such applications as residential and com-mercial carpet, engineering plastics, automotive parts,
sporting goods, films and packaging. The facility will produce more than 100 million pounds of
caprolactam each year with the same performance and aesthetic qualities as virgin
caprolactam.Caprolactam is the primary raw material used in the production of nylon 6. At DCNAs
plant, it is stored in liquid form in tanks heated to a temperature of 170°F. Molten caprolactam is
shipped to domestic customers who convert it to nylon 6 for end-uses including carpet, tire cord,
monofilament (trimmer/edger line and fishing line) and engineered plastics. DCNA also cools the
molten capro-lactam into a solid state known as flake caprolactam. The flake is then packaged for
export sales primarily for textile applications (apparel and hosiery).The ENR facility is also a
model of energy efficiency, saving 700,000 barrels of oil and 4.4 trillion British Thermal Units
(BTUs) per year compared to conventional caprolactam production. Lawson noted this is enough energy
to heat 100,000 medium-sized homes for a year. Recycling AdvantagesThe key drivers for nylon
6-to-caprolactam recycling are as follows: Caprolactam can be produced economically with quality
equal to virgin material.Material life is extended, saving money in the business chain.The process
is environmentally sound from every aspect.Demand for materials and components with a recycled
content is growing.Because ENR can accept only nylon 6 waste, it became apparent from the start
there had to be a way to sort nylon 6 carpet from forms such as nylon 66 and polyester.Experienced
operators are critical to maintaining product quality. “Therefore, it is extremely important that
workers be trained properly in the use of sorting equipment and other markings, which can be used
to identify carpets,” Lawson said.  Indentification CodesIdentification codes are printed
either directly on the back of the carpet as a string of letters or on an attached bar-code label.
This label is called a carpet component identification code (CCIC), which is a 7-digit alpha code
developed by the CarpetandRug Institute (CRI), Dalton, Ga., to identify the construction of a
carpet. This code has been used since 1996. Because the average life of a carpet is between eight
and 12 years, the only carpet likely to have the code on it today are remnants and installation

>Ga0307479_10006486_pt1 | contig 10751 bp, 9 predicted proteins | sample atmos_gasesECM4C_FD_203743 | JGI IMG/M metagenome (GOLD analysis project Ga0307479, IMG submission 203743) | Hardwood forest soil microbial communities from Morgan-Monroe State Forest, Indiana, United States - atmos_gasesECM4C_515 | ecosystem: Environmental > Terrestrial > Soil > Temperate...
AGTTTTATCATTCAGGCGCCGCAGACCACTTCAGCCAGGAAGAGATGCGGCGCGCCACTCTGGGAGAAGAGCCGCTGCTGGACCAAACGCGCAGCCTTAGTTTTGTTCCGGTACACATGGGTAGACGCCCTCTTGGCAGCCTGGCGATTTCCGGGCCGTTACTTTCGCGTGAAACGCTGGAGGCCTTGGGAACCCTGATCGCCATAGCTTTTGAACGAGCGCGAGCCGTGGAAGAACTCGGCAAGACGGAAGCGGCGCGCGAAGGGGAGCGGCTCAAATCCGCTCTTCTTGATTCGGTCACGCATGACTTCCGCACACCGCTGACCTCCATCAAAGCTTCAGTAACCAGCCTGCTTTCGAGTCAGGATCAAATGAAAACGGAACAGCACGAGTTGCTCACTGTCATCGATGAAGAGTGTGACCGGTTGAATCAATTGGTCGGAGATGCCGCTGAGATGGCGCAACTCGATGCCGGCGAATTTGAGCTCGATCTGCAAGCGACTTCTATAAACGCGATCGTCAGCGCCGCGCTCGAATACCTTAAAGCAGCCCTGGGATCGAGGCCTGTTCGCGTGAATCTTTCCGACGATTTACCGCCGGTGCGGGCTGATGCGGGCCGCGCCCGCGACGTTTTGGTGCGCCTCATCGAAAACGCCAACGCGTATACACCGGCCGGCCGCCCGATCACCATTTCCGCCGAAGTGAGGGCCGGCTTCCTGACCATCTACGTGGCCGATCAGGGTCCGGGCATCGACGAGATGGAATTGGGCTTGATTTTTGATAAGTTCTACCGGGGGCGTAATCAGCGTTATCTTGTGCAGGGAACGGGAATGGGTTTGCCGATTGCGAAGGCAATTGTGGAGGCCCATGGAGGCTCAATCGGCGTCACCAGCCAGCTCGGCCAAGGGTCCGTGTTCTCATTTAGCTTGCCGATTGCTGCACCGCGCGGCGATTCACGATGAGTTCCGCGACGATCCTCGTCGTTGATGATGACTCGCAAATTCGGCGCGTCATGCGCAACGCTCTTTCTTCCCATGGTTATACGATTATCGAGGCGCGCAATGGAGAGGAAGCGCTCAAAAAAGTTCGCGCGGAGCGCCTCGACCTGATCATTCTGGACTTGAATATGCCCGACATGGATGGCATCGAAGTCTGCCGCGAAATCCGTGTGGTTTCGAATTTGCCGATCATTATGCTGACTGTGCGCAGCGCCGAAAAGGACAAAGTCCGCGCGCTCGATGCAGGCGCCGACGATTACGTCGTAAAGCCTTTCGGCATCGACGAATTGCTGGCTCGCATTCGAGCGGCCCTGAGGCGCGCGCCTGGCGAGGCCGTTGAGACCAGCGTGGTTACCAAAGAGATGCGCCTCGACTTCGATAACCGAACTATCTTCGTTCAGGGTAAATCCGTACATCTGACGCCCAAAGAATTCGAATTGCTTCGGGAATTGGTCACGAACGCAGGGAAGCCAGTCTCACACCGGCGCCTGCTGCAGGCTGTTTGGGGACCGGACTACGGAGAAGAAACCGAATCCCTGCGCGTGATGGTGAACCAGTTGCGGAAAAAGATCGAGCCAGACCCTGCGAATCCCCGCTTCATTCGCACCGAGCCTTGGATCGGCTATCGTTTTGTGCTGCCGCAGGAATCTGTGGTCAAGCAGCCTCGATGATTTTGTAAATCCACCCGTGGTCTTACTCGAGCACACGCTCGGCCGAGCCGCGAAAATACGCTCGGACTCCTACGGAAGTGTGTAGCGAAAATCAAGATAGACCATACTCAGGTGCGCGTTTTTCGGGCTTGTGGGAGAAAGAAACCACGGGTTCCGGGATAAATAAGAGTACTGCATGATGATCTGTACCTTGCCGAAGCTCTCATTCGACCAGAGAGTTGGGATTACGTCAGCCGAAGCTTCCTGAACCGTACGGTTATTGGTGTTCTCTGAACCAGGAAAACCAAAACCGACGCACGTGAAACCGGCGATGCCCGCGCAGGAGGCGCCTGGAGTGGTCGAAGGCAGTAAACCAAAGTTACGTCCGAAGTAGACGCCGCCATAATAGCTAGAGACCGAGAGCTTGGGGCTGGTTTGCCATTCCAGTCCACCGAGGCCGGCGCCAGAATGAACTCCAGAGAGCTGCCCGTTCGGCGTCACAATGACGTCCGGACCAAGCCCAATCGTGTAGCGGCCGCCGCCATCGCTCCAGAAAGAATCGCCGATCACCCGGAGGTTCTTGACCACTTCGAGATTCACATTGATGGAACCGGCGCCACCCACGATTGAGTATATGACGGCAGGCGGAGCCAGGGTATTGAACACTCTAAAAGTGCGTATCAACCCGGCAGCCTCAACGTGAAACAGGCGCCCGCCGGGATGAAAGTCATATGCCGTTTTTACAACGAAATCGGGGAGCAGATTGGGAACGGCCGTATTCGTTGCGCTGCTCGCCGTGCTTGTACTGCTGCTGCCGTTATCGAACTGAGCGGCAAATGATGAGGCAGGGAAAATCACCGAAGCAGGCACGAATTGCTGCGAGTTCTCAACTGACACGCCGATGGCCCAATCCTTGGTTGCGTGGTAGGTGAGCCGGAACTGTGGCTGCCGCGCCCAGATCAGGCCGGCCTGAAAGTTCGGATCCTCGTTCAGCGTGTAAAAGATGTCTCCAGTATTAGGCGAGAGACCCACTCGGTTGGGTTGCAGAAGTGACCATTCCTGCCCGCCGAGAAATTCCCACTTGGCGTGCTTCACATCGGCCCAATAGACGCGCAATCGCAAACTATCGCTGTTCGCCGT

scraps.The most important digit in the code is the first letter. An A in this position indicates a
nylon 6 carpet, which is the type ENR recycles. B or C indicates a nylon 66 carpet. The second or
third code position identifies the type of primary and secondary backing used. An X in any position
indicates the manufacturer has not identified that part of the code. Melt Point
IndentificationThe simplest and least expensive type of sorting equipment currently identifies
carpet based on the melt point of its face fiber. A simple device can be made to identify carpet
based on the melt point. A device with two or three heated probes can be used to “brand” the
carpet.Such a device is commercially available from Cooper Tools under its brand name, Fiber-Rite.
The major drawback is its inability to distinguish between polyester and nylon 66. However, it
provides an inexpensive method that can be used to presort carpet. It can also be used to identify
carpets closer to their source, reducing the ultimate handling and disposal fees. Near
Infrared Sorting (NIR)The most accurate, reliable and versatile technique for identifying carpet is
based on near infrared (NIR) spectroscopy, according to Lawson. The carpet is illuminated using a
standard light source, and the reflected light is measured. Different materials absorb light
differently in various areas of the spectrum. By measuring and analyzing the reflected light, it is
possible to identify the face fiber type.CarPID, an NIR technology developed by DCNA and Honeywell,